Global climate talks have started in Glasgow, Scotland, but most Pacific leaders cannot get there.
While the leaders of four Pacific nations are attending the United Nations’ COP26 summit, covid travel restrictions are preventing the leaders of 10 Pacific nations from attending with their delegates.
Cook Islands Prime Minister Mark Brown is one, and he said it was verging on hypocrisy that Pacific countries are denied a voice unless they attend in person.
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“I would have been committed to go to Glasgow as one of the climate change champions for finance for the Pacific, but the situation, of course, with the outbreak in New Zealand – the travel restrictions meant that I could possibly be locked out of my own country for a period of time that wasn’t acceptable,” he said.
Brown said COP26 organisers should allow virtual voting.
“We’ve come through two years of attending virtual meetings with the covid situation, the inability to travel.”
Brown said the Cook Islands’ Europe-based representative would go to COP26 while he and his team would be pushing their climate messages hard from home.
Four Pacific leaders attending
Leaders from Papua New Guinea, Fiji, Tuvalu and Palau are attending the summit.
But covid-19 travel restrictions have grounded the leaders of 10 Pacific nations — the Cook Islands, Federated States of Micronesia, Kiribati, Solomon Islands, Vanuatu, Tonga, Samoa, Nauru, Marshall Islands, and Niue.
Meanwhile, travellers heading to Glasgow have been left stranded by major rail disruption caused by “intense storms”.
Hundreds of people were left waiting at London’s Euston station after fallen trees caused all trains to be suspended.
At the G20 summit in Rome, which would up on Monday morning, the leaders of the world’s richest economies have agreed to pursue efforts to limit global warming with “meaningful and effective actions”.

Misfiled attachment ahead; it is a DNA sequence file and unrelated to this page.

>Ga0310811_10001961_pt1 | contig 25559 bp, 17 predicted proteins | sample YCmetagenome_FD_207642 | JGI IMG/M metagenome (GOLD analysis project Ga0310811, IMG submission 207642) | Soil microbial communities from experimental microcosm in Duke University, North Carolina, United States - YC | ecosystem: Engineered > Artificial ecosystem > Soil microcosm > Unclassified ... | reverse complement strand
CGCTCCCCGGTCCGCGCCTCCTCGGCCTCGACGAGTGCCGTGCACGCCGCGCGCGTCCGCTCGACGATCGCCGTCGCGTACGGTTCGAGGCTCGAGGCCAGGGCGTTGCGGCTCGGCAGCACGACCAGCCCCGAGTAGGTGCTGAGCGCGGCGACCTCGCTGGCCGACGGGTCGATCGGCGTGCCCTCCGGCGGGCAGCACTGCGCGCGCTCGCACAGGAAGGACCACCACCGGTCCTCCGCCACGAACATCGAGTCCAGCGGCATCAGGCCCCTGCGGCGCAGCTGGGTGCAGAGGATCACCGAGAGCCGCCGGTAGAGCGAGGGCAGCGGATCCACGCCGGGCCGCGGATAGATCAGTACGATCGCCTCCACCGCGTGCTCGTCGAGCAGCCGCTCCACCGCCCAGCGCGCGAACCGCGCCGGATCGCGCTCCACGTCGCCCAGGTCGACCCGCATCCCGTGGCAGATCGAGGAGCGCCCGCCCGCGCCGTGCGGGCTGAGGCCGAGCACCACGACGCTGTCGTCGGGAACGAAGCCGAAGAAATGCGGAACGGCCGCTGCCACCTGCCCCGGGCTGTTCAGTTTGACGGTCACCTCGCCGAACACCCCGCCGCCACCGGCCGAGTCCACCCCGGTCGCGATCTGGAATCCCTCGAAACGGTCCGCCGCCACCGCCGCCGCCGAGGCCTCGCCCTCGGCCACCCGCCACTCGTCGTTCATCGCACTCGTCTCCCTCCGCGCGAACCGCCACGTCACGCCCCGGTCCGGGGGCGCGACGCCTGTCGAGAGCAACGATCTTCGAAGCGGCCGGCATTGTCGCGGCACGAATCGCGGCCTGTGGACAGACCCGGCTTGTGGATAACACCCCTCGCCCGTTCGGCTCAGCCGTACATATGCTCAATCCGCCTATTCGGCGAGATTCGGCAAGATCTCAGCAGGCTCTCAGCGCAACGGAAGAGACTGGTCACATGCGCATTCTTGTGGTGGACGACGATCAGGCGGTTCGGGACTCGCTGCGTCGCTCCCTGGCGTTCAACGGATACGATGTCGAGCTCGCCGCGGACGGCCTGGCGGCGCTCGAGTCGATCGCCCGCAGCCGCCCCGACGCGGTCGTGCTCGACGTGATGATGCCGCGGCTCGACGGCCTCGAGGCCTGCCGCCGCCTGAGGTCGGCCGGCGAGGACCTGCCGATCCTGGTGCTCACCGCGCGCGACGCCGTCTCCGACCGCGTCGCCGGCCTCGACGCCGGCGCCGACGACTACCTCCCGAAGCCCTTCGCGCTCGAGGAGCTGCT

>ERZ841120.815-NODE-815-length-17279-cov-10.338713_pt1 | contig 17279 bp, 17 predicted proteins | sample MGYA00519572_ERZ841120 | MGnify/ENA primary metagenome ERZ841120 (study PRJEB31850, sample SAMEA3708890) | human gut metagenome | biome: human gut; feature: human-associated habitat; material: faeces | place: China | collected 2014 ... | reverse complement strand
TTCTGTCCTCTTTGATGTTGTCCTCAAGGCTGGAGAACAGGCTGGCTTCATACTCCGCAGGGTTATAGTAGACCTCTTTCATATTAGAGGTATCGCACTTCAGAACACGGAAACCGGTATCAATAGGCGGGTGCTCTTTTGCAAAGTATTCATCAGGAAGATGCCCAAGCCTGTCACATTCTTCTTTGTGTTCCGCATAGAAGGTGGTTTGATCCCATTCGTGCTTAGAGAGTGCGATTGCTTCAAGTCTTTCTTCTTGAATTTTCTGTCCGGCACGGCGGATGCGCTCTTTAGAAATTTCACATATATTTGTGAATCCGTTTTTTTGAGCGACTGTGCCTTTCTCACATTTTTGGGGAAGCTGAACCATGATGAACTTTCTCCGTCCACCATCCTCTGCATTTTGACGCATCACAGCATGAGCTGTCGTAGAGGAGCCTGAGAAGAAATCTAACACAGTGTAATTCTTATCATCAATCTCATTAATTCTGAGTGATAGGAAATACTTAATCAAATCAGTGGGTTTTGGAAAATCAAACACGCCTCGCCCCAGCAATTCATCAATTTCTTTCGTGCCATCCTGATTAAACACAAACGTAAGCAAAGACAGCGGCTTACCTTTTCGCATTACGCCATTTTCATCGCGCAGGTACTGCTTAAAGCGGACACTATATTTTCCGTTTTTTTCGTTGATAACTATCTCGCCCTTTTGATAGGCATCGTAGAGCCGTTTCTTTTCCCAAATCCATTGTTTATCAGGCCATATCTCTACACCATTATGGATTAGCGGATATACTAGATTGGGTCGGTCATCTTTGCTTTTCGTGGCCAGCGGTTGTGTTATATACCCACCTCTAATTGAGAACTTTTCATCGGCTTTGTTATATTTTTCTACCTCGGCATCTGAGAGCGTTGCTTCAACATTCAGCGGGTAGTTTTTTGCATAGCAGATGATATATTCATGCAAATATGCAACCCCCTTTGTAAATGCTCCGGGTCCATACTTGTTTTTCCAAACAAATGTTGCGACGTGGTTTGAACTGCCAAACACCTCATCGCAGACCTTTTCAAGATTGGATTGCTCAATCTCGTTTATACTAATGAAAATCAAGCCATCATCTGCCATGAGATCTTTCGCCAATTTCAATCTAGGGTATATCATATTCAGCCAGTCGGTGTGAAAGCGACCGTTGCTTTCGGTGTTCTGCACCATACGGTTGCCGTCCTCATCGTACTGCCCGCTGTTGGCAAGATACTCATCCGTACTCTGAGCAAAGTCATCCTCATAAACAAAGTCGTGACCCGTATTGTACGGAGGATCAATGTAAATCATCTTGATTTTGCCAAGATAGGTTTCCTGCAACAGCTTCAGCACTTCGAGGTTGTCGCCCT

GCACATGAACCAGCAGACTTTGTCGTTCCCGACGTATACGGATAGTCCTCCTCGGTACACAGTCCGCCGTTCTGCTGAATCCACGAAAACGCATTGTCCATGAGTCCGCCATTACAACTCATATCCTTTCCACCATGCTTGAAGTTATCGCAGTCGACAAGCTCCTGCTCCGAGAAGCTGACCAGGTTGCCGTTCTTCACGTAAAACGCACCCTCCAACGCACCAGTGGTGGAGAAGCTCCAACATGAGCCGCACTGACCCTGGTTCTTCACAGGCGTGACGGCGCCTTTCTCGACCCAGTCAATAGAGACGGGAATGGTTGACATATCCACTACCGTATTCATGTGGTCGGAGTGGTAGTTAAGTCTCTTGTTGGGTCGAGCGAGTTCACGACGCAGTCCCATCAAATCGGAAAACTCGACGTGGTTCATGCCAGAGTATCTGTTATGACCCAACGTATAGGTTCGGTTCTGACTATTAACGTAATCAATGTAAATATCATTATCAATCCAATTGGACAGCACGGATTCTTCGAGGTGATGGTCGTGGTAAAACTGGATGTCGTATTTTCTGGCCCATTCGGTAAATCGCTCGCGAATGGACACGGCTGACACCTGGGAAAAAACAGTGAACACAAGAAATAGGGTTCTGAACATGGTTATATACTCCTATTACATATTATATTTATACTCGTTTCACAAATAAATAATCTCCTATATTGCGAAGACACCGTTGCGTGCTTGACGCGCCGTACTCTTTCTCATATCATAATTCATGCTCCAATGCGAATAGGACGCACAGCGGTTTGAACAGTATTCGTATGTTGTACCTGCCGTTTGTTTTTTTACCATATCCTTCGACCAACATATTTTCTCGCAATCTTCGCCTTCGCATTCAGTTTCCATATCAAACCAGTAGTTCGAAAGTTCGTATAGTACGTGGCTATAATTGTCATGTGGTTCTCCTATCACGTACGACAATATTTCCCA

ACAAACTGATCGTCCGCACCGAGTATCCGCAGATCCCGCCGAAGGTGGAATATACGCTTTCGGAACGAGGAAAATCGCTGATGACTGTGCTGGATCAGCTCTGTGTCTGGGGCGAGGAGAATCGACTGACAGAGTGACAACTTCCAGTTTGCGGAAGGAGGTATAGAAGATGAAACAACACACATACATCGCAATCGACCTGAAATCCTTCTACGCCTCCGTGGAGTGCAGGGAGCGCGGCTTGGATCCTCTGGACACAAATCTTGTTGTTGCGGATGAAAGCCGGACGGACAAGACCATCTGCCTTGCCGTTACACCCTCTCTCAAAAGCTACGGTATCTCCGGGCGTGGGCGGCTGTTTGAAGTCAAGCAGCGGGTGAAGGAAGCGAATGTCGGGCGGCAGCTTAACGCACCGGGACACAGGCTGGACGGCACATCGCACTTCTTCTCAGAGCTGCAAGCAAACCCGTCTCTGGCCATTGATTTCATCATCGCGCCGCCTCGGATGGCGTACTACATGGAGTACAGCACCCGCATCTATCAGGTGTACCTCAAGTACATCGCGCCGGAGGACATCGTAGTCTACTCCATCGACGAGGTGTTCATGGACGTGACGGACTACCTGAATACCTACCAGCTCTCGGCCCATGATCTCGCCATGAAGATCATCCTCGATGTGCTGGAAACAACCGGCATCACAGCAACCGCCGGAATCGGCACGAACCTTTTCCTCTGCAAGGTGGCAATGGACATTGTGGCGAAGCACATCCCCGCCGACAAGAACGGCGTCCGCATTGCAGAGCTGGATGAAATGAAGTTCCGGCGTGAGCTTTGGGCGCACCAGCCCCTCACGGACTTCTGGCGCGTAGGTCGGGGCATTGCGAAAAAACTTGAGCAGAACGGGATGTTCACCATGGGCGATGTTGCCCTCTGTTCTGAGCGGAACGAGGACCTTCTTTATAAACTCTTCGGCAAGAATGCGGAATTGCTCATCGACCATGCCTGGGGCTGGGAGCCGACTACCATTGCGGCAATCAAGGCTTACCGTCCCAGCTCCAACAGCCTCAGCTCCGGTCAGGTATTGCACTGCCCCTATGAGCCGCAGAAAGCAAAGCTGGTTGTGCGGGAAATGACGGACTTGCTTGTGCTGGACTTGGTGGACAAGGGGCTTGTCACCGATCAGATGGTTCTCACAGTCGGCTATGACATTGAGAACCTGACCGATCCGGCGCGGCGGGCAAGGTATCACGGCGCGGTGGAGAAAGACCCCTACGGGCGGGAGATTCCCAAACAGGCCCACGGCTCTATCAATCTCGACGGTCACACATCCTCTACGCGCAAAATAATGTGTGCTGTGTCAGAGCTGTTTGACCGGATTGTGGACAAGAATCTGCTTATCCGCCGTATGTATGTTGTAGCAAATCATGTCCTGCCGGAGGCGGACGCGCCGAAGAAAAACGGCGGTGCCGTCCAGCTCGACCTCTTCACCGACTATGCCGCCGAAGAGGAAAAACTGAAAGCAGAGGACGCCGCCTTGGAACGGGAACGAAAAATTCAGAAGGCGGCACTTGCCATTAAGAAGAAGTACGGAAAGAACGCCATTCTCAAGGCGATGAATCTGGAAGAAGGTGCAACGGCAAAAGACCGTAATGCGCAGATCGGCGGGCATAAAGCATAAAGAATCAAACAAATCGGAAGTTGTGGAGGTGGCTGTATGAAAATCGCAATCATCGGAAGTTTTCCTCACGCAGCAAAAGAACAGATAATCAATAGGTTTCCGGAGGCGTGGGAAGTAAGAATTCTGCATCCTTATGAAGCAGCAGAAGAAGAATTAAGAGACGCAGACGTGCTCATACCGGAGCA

But the agreement made few concrete commitments, disappointing activists.
‘Little sense of urgency’
Oscar Soria, of the activist network Avaaz, said there was “little sense of urgency” coming from the group, adding: “There is no more time for vague wish-lists, we need concrete commitments and action.”
Host nation Italy had hoped that firm targets would be set before COP26.
British Prime Minister Boris Johnson said leaders’ promises without action were “starting to sound hollow”.
“These commitments… are drops in a rapidly warming ocean,” Johnson said.
The G20 group, made up of 19 countries and the European Union, accounts for 80 percent of the world’s emissions.
The communiqué, or official statement released by the leaders, also makes no reference to achieving net zero by 2050.
Net zero means reducing greenhouse gas emissions until a country is absorbing the same amount of emissions from the atmosphere that it is putting out.
Italian Prime Minister Mario Draghi did, however, say in his closing statement that all of the G20 countries are committed to reaching the target by the mid-century.
Scientists have said this must be achieved by 2050 to avoid a climate catastrophe, and most countries have agreed to this.
This article is republished under a community partnership agreement with RNZ.
And of course, Australia’s scientists have long, long, long been demanding urgent climate action. Here is one of the billion or so expert calls for the Australian federal government to act responsibly on climate: https://t.co/k4XY01E9uV
— David Ritter (@David_Ritter) October 31, 2021
This content originally appeared on Asia Pacific Report and was authored by APR editor.